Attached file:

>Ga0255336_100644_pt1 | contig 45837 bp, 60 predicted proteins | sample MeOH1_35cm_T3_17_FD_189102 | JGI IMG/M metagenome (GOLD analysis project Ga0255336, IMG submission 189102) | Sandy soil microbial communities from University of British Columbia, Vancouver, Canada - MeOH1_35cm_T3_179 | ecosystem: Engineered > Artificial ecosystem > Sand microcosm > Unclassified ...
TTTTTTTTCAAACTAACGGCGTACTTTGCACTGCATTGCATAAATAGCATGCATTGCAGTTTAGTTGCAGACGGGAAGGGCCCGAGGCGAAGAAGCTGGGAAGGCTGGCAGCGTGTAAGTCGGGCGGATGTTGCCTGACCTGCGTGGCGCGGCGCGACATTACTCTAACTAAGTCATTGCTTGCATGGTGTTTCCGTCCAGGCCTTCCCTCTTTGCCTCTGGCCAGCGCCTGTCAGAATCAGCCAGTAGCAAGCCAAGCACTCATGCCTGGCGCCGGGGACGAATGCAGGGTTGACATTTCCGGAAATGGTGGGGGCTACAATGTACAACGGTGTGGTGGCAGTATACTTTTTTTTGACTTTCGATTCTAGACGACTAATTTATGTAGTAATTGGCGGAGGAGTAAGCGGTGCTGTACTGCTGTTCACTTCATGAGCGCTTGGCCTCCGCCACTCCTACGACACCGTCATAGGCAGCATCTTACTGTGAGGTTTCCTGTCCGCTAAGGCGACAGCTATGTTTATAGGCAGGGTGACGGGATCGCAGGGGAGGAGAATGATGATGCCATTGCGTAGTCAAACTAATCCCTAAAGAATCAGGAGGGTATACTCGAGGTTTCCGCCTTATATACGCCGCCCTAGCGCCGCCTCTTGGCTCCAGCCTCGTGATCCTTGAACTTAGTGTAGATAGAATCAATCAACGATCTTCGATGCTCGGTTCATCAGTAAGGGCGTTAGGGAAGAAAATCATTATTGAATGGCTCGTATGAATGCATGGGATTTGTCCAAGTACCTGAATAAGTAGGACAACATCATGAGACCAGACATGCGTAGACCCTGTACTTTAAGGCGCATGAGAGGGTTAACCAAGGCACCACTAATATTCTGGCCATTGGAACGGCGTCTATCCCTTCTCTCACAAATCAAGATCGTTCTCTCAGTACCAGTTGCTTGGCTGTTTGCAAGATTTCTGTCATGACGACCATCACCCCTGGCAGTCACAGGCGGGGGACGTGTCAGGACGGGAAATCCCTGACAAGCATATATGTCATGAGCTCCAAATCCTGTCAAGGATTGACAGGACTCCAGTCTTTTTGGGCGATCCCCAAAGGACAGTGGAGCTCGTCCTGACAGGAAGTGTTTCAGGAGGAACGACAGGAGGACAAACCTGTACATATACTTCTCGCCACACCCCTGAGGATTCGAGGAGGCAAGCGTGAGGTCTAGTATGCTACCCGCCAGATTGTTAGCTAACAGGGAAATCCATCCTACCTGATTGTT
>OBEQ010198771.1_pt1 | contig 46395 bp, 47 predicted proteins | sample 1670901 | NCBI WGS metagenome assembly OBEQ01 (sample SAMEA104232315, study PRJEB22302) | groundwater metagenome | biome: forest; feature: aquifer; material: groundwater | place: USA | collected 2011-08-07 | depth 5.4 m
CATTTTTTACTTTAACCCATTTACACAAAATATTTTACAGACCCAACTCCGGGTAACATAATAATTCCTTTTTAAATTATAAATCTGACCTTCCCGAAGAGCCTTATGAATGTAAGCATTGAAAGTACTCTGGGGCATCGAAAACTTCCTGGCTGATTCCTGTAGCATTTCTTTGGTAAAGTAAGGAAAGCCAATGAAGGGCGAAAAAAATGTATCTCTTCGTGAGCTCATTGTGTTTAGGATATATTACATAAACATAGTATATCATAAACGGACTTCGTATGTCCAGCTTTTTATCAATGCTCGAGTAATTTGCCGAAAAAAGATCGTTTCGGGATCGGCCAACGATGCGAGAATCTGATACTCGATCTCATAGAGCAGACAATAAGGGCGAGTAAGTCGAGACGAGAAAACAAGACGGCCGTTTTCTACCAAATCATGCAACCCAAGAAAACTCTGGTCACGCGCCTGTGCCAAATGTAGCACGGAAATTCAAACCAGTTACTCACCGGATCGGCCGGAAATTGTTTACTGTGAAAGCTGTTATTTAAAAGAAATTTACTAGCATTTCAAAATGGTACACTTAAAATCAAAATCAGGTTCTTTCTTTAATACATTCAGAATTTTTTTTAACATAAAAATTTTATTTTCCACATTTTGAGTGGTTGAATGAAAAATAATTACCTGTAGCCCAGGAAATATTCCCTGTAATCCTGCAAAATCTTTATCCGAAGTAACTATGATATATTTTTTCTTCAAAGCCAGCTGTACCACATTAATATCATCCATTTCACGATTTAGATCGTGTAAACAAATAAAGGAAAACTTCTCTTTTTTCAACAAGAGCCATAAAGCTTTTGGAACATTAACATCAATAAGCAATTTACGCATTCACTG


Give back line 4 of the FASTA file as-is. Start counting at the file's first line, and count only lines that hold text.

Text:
CATTTTTTACTTTAACCCATTTACACAAAATATTTTACAGACCCAACTCCGGGTAACATAATAATTCCTTTTTAAATTATAAATCTGACCTTCCCGAAGAGCCTTATGAATGTAAGCATTGAAAGTACTCTGGGGCATCGAAAACTTCCTGGCTGATTCCTGTAGCATTTCTTTGGTAAAGTAAGGAAAGCCAATGAAGGGCGAAAAAAATGTATCTCTTCGTGAGCTCATTGTGTTTAGGATATATTACATAAACATAGTATATCATAAACGGACTTCGTATGTCCAGCTTTTTATCAATGCTCGAGTAATTTGCCGAAAAAAGATCGTTTCGGGATCGGCCAACGATGCGAGAATCTGATACTCGATCTCATAGAGCAGACAATAAGGGCGAGTAAGTCGAGACGAGAAAACAAGACGGCCGTTTTCTACCAAATCATGCAACCCAAGAAAACTCTGGTCACGCGCCTGTGCCAAATGTAGCACGGAAATTCAAACCAGTTACTCACCGGATCGGCCGGAAATTGTTTACTGTGAAAGCTGTTATTTAAAAGAAATTTACTAGCATTTCAAAATGGTACACTTAAAATCAAAATCAGGTTCTTTCTTTAATACATTCAGAATTTTTTTTAACATAAAAATTTTATTTTCCACATTTTGAGTGGTTGAATGAAAAATAATTACCTGTAGCCCAGGAAATATTCCCTGTAATCCTGCAAAATCTTTATCCGAAGTAACTATGATATATTTTTTCTTCAAAGCCAGCTGTACCACATTAATATCATCCATTTCACGATTTAGATCGTGTAAACAAATAAAGGAAAACTTCTCTTTTTTCAACAAGAGCCATAAAGCTTTTGGAACATTAACATCAATAAGCAATTTACGCATTCACTG